Nôtre Dame des Sept Douleurs [The Virgin of Sorrows]
late 18 century
50.3 cm x 40.8 cm (19 13/16 in. x 16 1/16 in.)
Attributed to Guillaume Allabre
Medium and Support:
Woodcut with hand-coloring
Blanton Museum of Art, The University of Texas at Austin, Archer M. Huntington Museum Fund, 1997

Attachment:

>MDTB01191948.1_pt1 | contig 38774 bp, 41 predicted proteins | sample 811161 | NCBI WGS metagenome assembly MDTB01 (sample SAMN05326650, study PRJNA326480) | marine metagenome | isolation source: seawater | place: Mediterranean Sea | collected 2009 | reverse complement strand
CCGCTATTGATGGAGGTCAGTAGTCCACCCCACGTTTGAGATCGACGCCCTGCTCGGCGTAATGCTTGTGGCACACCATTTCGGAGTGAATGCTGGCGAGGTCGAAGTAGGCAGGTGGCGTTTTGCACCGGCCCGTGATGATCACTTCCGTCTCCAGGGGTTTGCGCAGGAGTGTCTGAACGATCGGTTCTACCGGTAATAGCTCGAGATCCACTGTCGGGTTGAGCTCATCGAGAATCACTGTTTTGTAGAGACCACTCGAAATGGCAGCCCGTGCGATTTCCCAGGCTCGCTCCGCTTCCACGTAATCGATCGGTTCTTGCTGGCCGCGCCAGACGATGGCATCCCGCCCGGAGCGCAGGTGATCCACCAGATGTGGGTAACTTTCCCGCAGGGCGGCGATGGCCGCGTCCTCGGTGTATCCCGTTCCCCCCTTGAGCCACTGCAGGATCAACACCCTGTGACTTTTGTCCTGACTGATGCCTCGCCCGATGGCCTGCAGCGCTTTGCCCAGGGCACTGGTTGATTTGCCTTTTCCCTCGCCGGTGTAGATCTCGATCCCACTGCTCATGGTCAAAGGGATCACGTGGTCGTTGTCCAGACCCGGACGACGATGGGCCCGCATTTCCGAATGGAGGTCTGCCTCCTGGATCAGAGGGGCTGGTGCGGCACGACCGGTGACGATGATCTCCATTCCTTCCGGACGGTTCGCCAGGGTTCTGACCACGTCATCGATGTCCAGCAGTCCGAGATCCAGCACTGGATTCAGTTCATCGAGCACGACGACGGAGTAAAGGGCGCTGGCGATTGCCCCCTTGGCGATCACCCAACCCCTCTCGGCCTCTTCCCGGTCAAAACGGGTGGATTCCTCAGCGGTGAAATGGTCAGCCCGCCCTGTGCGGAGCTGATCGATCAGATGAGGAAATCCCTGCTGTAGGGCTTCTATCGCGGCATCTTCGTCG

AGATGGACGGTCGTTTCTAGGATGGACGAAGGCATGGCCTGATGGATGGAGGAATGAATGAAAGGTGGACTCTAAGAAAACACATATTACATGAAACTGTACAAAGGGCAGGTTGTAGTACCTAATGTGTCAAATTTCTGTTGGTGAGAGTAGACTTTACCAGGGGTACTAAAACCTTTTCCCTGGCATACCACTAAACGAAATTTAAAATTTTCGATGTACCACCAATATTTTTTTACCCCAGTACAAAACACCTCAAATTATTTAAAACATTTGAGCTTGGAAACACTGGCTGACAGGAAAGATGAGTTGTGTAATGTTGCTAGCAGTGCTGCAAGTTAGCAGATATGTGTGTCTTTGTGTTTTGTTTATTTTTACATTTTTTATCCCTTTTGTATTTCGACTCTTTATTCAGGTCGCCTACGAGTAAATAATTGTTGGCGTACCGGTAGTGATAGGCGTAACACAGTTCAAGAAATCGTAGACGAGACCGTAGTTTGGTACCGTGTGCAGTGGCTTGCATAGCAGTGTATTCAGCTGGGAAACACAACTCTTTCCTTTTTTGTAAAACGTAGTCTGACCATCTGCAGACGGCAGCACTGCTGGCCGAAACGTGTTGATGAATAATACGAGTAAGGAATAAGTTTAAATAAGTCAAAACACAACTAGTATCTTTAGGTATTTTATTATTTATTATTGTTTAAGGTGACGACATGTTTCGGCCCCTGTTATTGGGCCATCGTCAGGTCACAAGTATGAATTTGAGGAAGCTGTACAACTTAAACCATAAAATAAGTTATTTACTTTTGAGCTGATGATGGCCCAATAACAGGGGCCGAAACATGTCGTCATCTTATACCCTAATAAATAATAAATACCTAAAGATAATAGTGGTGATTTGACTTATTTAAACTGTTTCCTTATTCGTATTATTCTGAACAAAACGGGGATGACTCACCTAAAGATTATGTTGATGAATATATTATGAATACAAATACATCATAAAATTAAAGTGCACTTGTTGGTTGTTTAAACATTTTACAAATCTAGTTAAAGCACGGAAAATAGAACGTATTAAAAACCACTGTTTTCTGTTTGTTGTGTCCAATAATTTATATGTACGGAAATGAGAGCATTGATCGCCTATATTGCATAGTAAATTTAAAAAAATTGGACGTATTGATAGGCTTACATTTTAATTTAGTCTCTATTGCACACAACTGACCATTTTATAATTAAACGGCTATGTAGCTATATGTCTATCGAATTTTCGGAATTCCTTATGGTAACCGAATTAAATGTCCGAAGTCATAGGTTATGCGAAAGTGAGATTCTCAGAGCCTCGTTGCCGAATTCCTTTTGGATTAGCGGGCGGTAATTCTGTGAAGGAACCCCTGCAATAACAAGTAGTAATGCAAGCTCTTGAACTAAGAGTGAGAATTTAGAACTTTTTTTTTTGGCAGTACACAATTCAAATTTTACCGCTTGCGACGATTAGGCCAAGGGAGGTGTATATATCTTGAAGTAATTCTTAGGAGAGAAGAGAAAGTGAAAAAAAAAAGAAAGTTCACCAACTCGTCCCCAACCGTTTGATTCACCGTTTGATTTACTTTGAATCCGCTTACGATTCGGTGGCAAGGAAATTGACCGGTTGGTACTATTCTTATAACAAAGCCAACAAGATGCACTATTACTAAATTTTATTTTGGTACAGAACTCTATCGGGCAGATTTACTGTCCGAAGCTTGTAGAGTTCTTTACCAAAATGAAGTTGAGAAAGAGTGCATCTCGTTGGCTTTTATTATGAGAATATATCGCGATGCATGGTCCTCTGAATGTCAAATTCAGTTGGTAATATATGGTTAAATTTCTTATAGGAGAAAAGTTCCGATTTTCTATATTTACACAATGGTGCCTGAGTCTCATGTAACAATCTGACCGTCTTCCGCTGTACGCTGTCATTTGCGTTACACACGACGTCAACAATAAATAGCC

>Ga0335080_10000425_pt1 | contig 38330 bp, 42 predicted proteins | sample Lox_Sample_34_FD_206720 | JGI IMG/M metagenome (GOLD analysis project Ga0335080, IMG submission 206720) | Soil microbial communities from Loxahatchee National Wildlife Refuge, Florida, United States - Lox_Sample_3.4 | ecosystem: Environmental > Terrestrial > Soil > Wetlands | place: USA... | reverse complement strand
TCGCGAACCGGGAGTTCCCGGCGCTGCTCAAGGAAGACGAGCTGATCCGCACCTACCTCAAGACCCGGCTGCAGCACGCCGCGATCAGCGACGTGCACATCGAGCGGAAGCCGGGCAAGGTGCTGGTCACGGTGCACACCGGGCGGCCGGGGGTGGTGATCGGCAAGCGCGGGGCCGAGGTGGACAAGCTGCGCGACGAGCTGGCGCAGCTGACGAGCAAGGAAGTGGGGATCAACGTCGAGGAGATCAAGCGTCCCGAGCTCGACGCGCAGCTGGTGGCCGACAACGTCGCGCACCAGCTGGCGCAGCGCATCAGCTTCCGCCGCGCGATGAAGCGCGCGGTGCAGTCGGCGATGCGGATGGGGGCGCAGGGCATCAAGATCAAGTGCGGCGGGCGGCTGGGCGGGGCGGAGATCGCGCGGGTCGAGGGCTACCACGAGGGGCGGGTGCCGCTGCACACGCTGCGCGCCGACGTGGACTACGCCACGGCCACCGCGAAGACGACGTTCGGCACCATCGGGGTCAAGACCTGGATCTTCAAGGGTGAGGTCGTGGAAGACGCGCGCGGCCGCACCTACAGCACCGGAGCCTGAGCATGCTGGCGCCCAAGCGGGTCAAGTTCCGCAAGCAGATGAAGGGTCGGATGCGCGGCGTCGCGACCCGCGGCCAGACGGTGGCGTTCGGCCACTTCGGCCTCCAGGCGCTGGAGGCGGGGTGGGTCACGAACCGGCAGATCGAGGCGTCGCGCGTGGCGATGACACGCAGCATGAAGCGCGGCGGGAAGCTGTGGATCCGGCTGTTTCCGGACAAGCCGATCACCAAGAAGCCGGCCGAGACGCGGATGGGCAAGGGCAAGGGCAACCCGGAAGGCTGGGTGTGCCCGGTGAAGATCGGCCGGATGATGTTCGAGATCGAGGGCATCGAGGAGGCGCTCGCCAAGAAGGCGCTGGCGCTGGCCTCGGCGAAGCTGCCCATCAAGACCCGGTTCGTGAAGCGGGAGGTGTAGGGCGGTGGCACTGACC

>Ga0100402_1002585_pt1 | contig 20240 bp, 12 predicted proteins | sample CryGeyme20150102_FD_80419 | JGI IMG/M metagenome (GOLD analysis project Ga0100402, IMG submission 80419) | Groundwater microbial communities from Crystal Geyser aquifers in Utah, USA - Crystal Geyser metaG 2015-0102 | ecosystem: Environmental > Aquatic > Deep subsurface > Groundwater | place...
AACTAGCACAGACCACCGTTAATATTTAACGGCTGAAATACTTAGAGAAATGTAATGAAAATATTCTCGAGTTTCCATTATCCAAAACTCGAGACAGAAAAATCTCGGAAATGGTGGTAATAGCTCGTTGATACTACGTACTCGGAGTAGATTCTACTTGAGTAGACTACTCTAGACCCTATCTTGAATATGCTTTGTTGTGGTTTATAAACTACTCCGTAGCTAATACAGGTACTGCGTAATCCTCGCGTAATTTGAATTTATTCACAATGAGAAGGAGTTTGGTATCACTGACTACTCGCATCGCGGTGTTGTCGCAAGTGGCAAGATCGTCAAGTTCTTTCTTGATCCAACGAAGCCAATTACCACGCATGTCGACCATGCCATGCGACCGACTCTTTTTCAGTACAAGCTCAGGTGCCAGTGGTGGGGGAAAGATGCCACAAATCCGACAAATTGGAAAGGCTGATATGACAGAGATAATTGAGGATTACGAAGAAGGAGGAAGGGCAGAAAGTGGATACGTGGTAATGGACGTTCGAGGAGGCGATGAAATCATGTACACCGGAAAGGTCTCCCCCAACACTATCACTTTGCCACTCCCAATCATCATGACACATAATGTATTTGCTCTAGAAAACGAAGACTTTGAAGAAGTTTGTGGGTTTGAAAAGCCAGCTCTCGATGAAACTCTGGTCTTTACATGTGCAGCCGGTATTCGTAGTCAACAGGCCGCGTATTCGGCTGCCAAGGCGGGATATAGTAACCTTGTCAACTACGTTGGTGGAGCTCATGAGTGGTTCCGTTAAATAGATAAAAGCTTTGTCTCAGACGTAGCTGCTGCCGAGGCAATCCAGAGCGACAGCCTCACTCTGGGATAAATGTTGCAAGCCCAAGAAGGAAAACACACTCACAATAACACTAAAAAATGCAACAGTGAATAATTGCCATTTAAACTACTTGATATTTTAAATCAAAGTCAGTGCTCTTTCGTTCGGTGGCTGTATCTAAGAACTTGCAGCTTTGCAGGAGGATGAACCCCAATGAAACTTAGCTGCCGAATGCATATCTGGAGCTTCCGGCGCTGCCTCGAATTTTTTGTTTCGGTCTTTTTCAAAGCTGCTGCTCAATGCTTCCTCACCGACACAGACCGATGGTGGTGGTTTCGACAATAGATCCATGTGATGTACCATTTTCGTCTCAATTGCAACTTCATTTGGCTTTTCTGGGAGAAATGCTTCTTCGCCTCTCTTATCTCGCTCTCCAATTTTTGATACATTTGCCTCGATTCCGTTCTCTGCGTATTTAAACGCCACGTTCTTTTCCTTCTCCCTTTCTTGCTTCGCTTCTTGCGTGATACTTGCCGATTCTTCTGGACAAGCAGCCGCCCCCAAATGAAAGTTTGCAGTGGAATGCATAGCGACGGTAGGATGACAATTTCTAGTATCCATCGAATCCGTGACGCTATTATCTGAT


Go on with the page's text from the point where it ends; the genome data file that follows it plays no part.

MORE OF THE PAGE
The oldest and most enduring kind of printmaking was associated with pilgrimage sites and offered visitors inexpensive devotional images as souvenirs. Distinctive to Chartres, one of the major destinations in France, in the late 18th century was a school of woodcut that combined the simple design and bold cutting of popular prints with the large scale and elaborate flourish of loftier genres. In this combination, and the generation of new aesthetic meaning out of formal and sociological transgression, these prints also prefigure an important pursuit of the Romantics and the later avant garde. They are, however, very rare and largely unrecognized. This is an especially fine and well preserved example.